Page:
I also think that this post by Gevlon didn’t help things. In it he gives a little bit of grief to a guild hunter about his DPS on a run. The hunter responded to the post three times explaining why he had problems. Gevlon didn’t respond to him on the post. Perhaps he responded in private, but that would not give any of the other guildies peace of mind. Perhaps people were thinking, I could be the next one to inadvertandly do badly and be written about a few days later. It is not an inducement to show up for a raid run. If a leader humiliates a team member in public then there is a very good chance that he will do it to others. This erodes team loyalty and a willingness to give your best.
I like and admire Gevlons projects. He comes up with very good ideas that nobody else has thought of or has the balls to attempt. He risks public failure in doing these, and while that may not effect a goblin like him personally, it may effect his blog. But he is willing to take those risks and for that I admire him. Yet I think that his projects could be planned better. It is already a challenge to clear end game content in blues or make hordies lives impossible on a clear Horde server – why put obstacles in your path that would make it more difficult for you, such as insisting on everyone starting new and unfamiliar toons? And I think that Gevlon has to learn that a big part of good leadership is about lifting people up not putting them down.
March 24, 2010
I’ve come to the conclusion that perhaps I just suck big fat donkey balls as a rogue. It could be possible. I mean, a lot of us live lives of delusion, why should I be any different? Here’s what I remember from levelling my rogue all those years ago – don’t take on too many mobs, particularly at lower levels. Lets say, around level 25 or so. What abilities has a combat rogue got? You can Sap, you can Distract, you can do not fucking much really. You can sneak around, hit a guy on the head. But get toe to toe with a bunch of mobs, say more than two, and you are seriously up shit creek without a paddle. And with nothing to drink probably.
I was thinking this because I’ve been watching my mate Mark play his shaman that he rolled on SAN. Mark lives in Australia but comes over every year to take advantage of the fact that I live in the Italian Alps in front of a ski resort. He says that he comes to hang out with me, I know better. Anyway, he rolled a restoration shaman at the same time as I rolled my protection warrior, and we’ve been buddying it up through instances and group quests and just generally hanging out in WoW whilst drinking a combination of Hendricks gin and tonic, excellent Italian wine, some semi-decent beer and a damn good cognac that he brought over. Oh and cuban mini cigars, it’s been fun. And I’ve been watching him sometimes play this shaman. Today I was watching him when he took on 6, count them 6 level 28 mobs at the same time. He was level 25. He has an ability that gives him back mana when mobs hit him. Then he puts up a totem that heals him and a totem that fires flames at the mobs and a totem that brings him a fucking coffee, I don’t know, and he wears the mobs down through sheer perserverance. And then after he took out all those mobs he calmly went over and took down the level 30 elite that was the subject of his quest. By himself.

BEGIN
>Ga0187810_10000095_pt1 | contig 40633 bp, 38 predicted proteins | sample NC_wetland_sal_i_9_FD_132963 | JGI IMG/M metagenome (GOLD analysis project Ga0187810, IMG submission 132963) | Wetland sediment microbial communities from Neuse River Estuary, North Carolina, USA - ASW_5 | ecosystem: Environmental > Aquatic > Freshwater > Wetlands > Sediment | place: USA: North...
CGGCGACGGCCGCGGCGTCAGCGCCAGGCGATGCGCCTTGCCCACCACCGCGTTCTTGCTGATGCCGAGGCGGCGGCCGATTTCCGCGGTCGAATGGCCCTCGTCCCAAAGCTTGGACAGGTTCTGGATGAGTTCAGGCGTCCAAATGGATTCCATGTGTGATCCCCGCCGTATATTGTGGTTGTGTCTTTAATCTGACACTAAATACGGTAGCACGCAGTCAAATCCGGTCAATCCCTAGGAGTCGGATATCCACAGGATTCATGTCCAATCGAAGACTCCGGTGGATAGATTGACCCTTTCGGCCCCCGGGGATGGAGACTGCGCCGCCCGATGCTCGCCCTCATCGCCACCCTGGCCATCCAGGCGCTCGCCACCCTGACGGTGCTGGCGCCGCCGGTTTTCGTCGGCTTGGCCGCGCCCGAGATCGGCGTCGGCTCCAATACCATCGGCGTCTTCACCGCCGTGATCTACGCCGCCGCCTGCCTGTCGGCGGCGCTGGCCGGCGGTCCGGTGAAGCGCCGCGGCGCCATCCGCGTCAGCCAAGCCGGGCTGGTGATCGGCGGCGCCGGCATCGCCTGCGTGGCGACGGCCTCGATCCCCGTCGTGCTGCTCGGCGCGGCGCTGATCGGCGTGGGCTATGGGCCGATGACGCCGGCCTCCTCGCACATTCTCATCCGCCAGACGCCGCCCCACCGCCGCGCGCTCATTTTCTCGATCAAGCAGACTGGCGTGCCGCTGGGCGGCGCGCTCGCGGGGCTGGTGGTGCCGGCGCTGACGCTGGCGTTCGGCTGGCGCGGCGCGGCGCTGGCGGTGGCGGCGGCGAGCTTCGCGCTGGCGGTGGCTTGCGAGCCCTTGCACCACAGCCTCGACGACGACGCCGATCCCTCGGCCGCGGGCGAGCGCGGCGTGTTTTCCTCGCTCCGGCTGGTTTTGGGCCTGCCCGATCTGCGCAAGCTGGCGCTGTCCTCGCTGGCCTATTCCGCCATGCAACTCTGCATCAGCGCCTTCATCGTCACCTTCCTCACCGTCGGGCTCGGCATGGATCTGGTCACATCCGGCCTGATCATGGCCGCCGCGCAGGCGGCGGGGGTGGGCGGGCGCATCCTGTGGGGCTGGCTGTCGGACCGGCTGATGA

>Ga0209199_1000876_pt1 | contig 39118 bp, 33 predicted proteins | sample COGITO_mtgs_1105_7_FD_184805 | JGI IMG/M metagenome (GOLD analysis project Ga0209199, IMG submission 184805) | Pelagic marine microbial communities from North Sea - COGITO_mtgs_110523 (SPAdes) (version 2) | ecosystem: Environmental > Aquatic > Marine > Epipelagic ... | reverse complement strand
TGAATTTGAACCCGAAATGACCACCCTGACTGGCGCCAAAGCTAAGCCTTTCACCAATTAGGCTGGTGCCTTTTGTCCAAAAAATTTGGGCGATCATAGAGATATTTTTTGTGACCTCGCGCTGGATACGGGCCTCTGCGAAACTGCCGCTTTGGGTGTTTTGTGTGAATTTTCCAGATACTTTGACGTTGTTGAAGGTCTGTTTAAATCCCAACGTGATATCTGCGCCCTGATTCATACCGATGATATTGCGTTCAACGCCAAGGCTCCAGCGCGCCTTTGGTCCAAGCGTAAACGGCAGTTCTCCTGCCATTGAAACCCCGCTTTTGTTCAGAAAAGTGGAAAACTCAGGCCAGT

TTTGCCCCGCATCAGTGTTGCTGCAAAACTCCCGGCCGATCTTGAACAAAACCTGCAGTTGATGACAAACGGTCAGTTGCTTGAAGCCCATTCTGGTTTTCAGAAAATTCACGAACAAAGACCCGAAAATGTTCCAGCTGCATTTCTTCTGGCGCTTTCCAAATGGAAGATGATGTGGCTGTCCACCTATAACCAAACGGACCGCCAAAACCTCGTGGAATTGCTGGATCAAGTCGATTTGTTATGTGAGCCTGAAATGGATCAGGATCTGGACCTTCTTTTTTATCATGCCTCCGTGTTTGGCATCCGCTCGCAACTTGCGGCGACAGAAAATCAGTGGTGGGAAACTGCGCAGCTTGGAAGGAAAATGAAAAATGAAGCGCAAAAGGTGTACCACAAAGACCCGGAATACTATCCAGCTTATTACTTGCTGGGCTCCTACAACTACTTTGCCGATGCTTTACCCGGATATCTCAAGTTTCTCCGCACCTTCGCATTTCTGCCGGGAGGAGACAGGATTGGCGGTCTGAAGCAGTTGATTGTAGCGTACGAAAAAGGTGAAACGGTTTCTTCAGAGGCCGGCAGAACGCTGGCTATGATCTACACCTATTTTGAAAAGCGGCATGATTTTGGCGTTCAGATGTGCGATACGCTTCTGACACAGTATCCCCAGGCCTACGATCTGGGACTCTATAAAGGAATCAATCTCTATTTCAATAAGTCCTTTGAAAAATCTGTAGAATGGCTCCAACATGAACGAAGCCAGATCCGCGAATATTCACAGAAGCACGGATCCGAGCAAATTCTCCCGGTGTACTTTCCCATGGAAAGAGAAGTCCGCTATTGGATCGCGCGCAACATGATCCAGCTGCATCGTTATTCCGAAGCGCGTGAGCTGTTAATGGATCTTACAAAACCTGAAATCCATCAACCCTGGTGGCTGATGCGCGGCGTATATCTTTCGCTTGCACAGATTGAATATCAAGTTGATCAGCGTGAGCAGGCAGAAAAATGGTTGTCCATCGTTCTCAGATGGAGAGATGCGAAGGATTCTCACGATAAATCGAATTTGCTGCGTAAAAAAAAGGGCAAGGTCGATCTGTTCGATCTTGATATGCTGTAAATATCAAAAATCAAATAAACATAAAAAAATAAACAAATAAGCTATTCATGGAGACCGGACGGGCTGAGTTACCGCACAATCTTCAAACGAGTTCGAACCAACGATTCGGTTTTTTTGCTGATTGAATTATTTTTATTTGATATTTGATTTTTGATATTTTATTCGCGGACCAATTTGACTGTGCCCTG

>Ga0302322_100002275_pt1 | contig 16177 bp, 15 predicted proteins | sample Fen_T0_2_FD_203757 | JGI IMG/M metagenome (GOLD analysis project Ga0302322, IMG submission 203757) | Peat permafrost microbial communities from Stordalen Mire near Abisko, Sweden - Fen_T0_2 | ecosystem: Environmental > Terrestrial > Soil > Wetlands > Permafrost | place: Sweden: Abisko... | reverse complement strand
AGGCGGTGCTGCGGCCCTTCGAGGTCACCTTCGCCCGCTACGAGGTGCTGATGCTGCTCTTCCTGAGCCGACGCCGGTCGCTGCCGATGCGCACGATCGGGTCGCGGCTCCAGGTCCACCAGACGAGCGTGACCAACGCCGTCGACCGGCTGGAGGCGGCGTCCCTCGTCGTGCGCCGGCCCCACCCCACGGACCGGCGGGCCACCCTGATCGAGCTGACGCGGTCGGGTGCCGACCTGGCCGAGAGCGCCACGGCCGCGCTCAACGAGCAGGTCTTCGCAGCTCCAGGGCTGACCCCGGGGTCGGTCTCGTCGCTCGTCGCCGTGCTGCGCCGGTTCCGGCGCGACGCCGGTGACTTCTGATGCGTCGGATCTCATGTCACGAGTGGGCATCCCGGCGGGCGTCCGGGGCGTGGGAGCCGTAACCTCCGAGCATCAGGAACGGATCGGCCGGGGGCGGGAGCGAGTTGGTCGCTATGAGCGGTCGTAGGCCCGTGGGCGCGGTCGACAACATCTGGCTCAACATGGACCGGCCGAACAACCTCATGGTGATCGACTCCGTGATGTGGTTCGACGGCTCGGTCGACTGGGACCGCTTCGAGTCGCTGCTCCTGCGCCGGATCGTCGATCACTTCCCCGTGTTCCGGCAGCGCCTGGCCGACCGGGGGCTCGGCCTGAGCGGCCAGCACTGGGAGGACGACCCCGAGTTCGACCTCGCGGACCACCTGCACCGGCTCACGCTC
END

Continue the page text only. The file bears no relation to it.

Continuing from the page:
You just can’t do this on a rogue at a similar level, or at least I can’t do this. So maybe I am the suckiness. Maybe I should change the name of this blog to ‘The Noisy Guy who Plays WoW like a Cockhead’ or something. Are there rogues out there at level 25 that can take on 6 level 28 mobs at the same time? Please tell me if you can and then go and get stuffed because I hate you. I mean, at least after you tell me how you do it because I never could. I remeber levelling a rogue as being … challenging. Challenging in the sense of, jesus christ is this ever going to end? It’s a long hard slog as a rogue, well at least it was back in the day. Perhaps it’s easier now, is it easier now? I don’t want to go and level another rogue, I have a rogue, why would I want to do that again? In fact, why would anyone reroll a toon of a class that they already played to level 80? Why would you do that? Over at Kurns Corner she has a post up about Christian Chase responding to her investigative digging of a few weeks back. In his response he writes that he has had 4 rogues and 3 paladins over the years since vanilla WoW. I mean, I just don’t get that. I don’t get that at all. You levelled a rogue and then you levelled another three. What, you didn’t like their hair? Can someone please explain this to me? Why wouldn’t you try something different like for instance a fucking shaman that can take on a freaking football team at the same time and give them all a run for their money. In a purely platonic sense of course.
I’m enjoying my warrior, my mage was a breeze to level, but thinking back on a rogue, it was hard. Perhaps that’s why we don’t see many rogues around the place. On SAN, rogues are the least represented class and we have over 120 unique accounts and something like 230 toons. I think there are about 6 rogues, that’s it. Hardest class in the game? You tell me.
March 23, 2010